A lack of female candidates in winnable seats for the Welsh Parliament is a "worrying step backwards" for equality, a charity has warned.
Wales became the first country in the world in 2003 to have an equal number of men and women in parliament.
However, polls suggest just 34% of female candidates for May's Senedd election are in "winnable" seats.
Gender equality charity Chwarae Teg said the next Welsh Parliament was likely to be less diverse.
After the 2016 election, 42% of the Welsh Parliament, as it is now known, were women.
But that has risen to more than 48% after Delyth Jewell, Mandy Jones, Laura Anne-Jones, and Helen Mary-Jones were sworn in - with the current Senedd gender split 29 women to 31 men.
Ahead of May's upcoming Senedd elections, 50% of Labour candidates are women, compared to 41% for Plaid Cymru, 34% for Conservatives and 29% for Liberal Democrats.
However, according to projections made by political consultancy Deryn, based on recent polling data and a 10% margin, the number of women in winnable seats is much lower.
Polling suggests that of the 29 women standing for Labour, 16 are in seats classed as winnable.
Meanwhile, nine of the 19 female Plaid candidates, and three of the 16 women standing for the Conservatives are in seats considered as winnable.
Polling suggests the Liberal Democrats have no women in seats thought to be winnable - of the 11 standing.
A number of key female figures in Welsh politics are due to stand down at May's election, including the only current Welsh Liberal Democrat MS Kirsty Williams, the education secretary.
Chwarae Teg chief executive Cerys Furlong said some of the parties had become complacent, while others had taken no action to improve representation.
"It is incredibly disappointing that the next Senedd is likely to be taking a very serious and worrying step backwards," she said.
Former MS Nerys Evans, now director at Deryn, said having an equal parliament helped to change the kind of policies and laws passed.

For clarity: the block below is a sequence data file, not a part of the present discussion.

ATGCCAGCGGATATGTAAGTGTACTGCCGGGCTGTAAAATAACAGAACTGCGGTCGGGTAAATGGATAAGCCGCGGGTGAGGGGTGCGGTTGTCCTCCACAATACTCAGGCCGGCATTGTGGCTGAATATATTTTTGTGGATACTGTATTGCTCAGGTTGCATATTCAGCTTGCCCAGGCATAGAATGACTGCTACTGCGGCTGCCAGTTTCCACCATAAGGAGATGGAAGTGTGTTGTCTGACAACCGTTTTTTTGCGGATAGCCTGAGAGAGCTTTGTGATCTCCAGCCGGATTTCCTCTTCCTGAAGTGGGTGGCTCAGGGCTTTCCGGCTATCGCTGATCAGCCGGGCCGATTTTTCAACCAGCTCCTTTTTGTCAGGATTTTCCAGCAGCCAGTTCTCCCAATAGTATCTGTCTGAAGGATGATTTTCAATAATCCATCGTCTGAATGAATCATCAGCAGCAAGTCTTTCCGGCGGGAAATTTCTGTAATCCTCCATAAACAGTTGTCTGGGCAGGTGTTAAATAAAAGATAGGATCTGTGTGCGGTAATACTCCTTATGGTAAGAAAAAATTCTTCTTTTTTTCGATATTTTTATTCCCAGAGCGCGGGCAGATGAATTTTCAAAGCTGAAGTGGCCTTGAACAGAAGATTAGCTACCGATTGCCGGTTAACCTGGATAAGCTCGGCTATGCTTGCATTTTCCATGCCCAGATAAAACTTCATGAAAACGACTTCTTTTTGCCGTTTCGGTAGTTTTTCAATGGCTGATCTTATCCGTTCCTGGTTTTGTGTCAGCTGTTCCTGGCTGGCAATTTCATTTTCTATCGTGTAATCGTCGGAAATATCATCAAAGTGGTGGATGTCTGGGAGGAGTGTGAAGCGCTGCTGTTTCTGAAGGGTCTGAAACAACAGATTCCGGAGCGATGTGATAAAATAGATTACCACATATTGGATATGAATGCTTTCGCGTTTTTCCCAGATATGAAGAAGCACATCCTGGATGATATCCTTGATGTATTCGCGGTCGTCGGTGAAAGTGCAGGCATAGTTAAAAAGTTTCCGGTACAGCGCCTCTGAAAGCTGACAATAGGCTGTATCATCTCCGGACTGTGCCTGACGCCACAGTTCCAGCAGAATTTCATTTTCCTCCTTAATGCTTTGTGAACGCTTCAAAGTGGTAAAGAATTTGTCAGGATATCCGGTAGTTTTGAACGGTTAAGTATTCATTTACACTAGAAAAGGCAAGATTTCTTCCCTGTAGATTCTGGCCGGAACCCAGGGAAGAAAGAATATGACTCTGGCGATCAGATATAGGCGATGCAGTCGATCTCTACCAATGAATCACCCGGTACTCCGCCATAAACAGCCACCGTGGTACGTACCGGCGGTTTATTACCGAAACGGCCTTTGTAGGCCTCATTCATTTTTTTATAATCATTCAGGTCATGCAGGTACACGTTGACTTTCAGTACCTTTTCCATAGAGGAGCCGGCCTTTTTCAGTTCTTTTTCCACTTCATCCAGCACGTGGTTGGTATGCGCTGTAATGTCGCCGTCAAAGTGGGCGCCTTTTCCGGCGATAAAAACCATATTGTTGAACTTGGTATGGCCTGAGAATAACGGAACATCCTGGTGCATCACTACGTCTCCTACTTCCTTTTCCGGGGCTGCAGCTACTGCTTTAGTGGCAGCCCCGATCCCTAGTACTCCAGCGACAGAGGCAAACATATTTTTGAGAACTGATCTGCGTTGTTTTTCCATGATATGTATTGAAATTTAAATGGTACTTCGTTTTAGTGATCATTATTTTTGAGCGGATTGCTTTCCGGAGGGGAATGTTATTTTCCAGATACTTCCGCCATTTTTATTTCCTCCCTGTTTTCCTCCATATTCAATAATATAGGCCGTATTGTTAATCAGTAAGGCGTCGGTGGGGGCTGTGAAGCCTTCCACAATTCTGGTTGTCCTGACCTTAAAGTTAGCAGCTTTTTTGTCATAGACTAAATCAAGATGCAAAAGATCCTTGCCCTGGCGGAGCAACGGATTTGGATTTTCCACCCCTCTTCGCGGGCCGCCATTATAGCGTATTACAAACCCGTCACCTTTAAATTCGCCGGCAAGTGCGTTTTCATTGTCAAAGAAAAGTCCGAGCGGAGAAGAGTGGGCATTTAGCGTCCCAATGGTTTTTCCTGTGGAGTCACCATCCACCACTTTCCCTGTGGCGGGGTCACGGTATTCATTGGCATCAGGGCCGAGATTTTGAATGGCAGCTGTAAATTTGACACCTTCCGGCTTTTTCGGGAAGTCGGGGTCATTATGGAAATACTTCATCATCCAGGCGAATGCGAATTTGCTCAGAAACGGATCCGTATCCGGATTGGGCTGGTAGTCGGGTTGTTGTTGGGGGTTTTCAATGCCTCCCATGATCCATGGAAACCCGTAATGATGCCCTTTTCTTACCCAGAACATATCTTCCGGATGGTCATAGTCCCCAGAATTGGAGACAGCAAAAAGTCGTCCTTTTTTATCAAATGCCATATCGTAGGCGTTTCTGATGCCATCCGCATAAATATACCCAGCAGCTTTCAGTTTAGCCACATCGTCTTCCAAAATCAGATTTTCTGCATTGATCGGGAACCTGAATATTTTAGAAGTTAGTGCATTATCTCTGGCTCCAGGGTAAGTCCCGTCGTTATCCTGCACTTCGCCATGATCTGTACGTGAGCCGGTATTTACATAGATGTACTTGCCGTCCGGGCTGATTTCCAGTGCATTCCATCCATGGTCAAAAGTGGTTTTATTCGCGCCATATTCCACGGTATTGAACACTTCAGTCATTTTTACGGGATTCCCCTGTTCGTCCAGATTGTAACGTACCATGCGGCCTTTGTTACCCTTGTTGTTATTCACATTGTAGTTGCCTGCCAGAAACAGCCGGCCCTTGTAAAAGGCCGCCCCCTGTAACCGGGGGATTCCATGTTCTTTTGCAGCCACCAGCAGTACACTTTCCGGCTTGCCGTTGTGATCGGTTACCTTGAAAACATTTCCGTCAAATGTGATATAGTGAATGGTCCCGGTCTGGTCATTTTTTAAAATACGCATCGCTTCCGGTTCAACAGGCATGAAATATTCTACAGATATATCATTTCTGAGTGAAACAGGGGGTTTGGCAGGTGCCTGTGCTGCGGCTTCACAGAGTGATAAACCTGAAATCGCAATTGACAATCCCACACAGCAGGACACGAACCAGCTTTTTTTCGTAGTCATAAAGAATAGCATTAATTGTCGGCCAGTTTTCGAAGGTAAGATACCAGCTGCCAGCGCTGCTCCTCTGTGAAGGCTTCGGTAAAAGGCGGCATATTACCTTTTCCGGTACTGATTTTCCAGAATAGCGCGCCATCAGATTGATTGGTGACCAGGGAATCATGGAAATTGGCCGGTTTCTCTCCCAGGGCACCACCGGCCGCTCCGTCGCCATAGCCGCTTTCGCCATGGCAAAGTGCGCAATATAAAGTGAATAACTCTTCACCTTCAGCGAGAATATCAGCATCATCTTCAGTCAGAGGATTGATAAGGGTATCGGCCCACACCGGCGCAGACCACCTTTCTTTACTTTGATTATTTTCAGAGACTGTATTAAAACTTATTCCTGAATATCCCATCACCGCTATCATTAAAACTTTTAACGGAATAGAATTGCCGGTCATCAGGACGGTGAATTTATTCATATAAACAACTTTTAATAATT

"Because of that increased representation we have seen ground breaking legislation and policy being passed in terms of caring, mental health and domestic abuse," she said.
"These things just wouldn't have had the priority and the dominance without women's voices in the Senedd and in the Welsh Government making the case."
Conservative MS Suzy Davies said she was disappointed new women coming into politics were not being given as much of a chance as men.
Ms Davies, who ran against Paul Davies to lead the Tories in Cardiff Bay in 2018, faces losing her seat after young male candidates were chosen to top the party's names on the regional list.
"It's very hard when you have a very localised system to ask a local association to make a strategic decision for a party," she said.
"I do recognise that, but that's something that the hierarchy of the party can do to help local associations understand better."
Ms Davies, who is the director of Women 2 Win, a campaign to encourage more women to stand for the Welsh Conservatives, said she was disappointed so few women were in winnable seats.
"I would have loved to have seen that and I look again to our processes to ask why that's been so difficult when actually we have new men coming through and they're getting more viable seats," she said.
Plaid Cymru's Bethan Sayed, who is due to step down at the May elections to spend more time with her family, said more needed to be done to support women entering politics.
She said: "We live in an unequal society. If women weren't in so many caring roles, if women weren't on so many zero hours contracts, if they weren't suffering maternity discrimination I would say, yes, let's have meritocracy.
"Until we get to a system where we all equal, we will need things like quotas and we will need measures like jobshares."
You can see more on this story on on Politics Wales on BBC One Wales on Sunday at 10:00 GMT or catch up again on iPlayer.